FIG. 3 is a perspective view of a carrier in accordance with a second embodiment,
FIG. 4 is a cross-sectional view taken along the lines 4--4 of FIG. 3,
FIG. 5 is a perspective view of one end of another embodiment of carrier,
FIG. 6 is across-sectional view of another embodiment of carrier, and
FIG. 7 is a cross-sectional view taken along the lines 7--7 of FIG. 6.
FIG. 1 and 2 illustrate a carrier 10 for an air tube conveyor. The carrier 10 comprises an elongate cylindrical body 11 of flexible canvas material. Although in the preferred embodiments the body 11 is of canvas, it is understood that other similar materials such as flexible vinyl are equally suitable. The diameter of the cylindrical body 11 is engaged to be some millimeters less than the internal diameter of the air tube 20 that is shown in FIG. 2 to enable the carrier to pass unhindered around bends.
Each end of the carrier comprises three circular sheets 25 of flexible, heavy duty PVC with nylon base cloth interwoven material stitched together through a square array of stitching 26 and the stitched-to down-turned edges 27 of the canvas body 11 with a circular array of stitching 28. The diameter of the vinyl and sheets 25 is slightly greater than the internal diameter of the air tube 20 so that as shown in FIG. 2 as the carrier 10 operates within the tube 20 the annular lip 30 defined by the end sheets 25 is folded back on itself as the carrier 10 moves along the tube 20 in the direction of the arrow of FIG. 2. The flexible lip 30 reduces the airflow past the carrier and thus defines accelerator rings enhancing the efficiency of movement of the carrier within the tube.
The body 11 of the carrier 10 is also provided with an arcuate opening closed by a zipper 35 that runs around the majority of the circumference of the body 11 to allow ready access to the tube interior. The end pieces 36 and 37 of the zipper 35 can be interconnected by a locking device (not shown) for security purposes. A small flap 40 is stitched to the body 11 of the carrier adjacent the end pieces of the zipper, and as shown in FIG. 2, this flap 40 can be folded down onto the locked zipper to ensure that the metal components of the zipper do not engage the interior surface of the tube longitudinal strength when empty, a pair of elongate longitudinal reinforcing ribs (only one of which, denoted 140, can be seen in FIGS. 1 and 2) are stitched to the interior surface of the carrier. The ribs, which are more clearly seen in FIGS. 3 and 4 and are denoted 140 and 141 in FIG. 4, comprise rectangular strips of plastics.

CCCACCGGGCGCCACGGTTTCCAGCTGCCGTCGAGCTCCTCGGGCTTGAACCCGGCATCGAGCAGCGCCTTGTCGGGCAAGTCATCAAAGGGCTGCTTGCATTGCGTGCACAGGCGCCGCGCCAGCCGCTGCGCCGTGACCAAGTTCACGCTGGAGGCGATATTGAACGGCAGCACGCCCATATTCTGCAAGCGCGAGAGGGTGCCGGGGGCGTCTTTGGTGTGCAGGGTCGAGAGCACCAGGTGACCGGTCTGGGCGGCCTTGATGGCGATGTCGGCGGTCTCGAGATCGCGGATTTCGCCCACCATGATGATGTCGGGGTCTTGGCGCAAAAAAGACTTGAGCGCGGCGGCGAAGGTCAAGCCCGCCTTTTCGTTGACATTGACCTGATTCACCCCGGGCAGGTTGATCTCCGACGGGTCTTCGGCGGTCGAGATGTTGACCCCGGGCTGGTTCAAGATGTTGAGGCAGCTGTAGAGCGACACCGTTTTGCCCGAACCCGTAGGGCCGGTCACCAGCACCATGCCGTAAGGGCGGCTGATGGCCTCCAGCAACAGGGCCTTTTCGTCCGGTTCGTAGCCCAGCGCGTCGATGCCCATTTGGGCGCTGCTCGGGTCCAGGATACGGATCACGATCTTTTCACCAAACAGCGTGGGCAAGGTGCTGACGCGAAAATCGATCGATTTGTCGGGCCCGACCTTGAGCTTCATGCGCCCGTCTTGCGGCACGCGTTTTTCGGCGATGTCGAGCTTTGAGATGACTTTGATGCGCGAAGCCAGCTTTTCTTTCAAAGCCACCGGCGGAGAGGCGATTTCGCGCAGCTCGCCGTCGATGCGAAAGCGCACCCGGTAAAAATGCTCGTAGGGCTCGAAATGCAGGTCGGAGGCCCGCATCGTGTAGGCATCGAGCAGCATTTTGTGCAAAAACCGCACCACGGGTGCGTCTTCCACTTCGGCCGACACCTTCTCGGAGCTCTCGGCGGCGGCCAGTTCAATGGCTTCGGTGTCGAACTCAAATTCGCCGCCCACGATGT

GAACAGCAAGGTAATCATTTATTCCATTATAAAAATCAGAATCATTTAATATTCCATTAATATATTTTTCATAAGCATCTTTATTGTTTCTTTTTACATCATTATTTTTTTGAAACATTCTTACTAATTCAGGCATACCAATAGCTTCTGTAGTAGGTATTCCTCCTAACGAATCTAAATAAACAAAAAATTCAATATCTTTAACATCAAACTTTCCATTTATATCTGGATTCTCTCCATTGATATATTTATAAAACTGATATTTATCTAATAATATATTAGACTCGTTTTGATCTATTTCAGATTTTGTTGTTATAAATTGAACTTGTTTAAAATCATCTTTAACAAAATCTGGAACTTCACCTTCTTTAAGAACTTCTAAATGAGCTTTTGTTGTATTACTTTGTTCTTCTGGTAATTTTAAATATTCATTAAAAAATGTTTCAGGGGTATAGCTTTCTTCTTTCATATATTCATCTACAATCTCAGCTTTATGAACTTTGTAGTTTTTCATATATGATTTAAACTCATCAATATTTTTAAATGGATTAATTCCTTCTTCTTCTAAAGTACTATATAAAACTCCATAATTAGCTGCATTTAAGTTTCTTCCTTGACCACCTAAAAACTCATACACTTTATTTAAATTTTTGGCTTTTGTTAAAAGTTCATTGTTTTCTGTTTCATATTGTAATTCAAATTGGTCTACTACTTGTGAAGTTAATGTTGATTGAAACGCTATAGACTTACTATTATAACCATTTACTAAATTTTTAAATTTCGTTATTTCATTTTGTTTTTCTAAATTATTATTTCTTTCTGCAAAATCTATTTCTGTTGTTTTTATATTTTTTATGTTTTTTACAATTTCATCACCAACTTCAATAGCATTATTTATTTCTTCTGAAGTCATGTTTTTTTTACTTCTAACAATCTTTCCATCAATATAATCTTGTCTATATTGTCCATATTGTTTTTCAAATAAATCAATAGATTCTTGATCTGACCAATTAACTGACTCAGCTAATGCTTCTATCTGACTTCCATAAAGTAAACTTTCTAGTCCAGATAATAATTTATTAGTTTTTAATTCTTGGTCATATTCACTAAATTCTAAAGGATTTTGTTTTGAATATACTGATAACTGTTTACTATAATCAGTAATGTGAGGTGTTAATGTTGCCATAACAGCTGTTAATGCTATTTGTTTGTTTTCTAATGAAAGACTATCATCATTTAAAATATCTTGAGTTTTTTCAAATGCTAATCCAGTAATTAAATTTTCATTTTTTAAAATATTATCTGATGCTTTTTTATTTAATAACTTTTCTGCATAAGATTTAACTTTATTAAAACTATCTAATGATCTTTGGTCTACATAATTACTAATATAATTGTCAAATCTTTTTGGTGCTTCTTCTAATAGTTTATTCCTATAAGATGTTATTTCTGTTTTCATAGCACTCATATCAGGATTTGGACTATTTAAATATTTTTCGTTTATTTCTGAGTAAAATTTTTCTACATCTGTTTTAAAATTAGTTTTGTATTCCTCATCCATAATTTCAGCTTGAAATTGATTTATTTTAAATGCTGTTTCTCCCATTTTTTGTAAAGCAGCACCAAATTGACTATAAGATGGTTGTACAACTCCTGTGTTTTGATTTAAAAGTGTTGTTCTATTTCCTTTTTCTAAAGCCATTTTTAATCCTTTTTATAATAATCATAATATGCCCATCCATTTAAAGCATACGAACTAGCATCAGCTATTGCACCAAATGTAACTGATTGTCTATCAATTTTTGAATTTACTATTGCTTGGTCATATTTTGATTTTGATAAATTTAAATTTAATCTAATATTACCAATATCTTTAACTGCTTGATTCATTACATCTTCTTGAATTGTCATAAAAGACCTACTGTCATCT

As shown in the embodiment illustrated in FIG. 3, the carrier 10 is provided with a longitudinally extending aperture 135 in its periphery which is closed by hook and loop fastening elements 136 and 137. The hooks 136 are positioned on a flap 138 that extends over the elongate aperture 135 to close the aperture. This feature is shown in more detail in FIG. 4.
In the embodiment shown in FIG. 5, the ends of the carrier are defined by two circular sheets 150 of PVC which are attached to a thicker and heavier and non-flexible disc 151 of diameter that is slightly smaller than the diameter of the body of the carrier. The sheets 150 of PVC defines the circular lip or accelerator ring and the heavy plastics disc 151 gives the end of the carrier form and a degree of rigidity. It is also understood that in some embodiments the three sheets may be replaced by two sheets or two sheets with a reinforcing disc of heavier cross section. Whilst in the preferred embodiment the componentry is stitched together as shown in FIGS. 1 and 2, it is understood that adhesives or other securing means may be used to secure the sheets together.
Where the carrier is to be used for transporting coins there is sometimes a need to provide further reinforcement for the carrier and this is carried out by the provision of a lightweight plastics sleeve 160 with overlapping ends 161 and 162 that cause the sleeve to form a substantially cylindrical format within the interior of the sleeves. The overlapping ends provide versatility and allow a degree of compressibility of the sleeve as shown in FIG. 7. As a further means of preventing damage to the ends of the carrier it is understood that foam pads 165 may be provided at either end of the carrier between the ends of the reinforcing sleeve 160 and the ends of the carrier.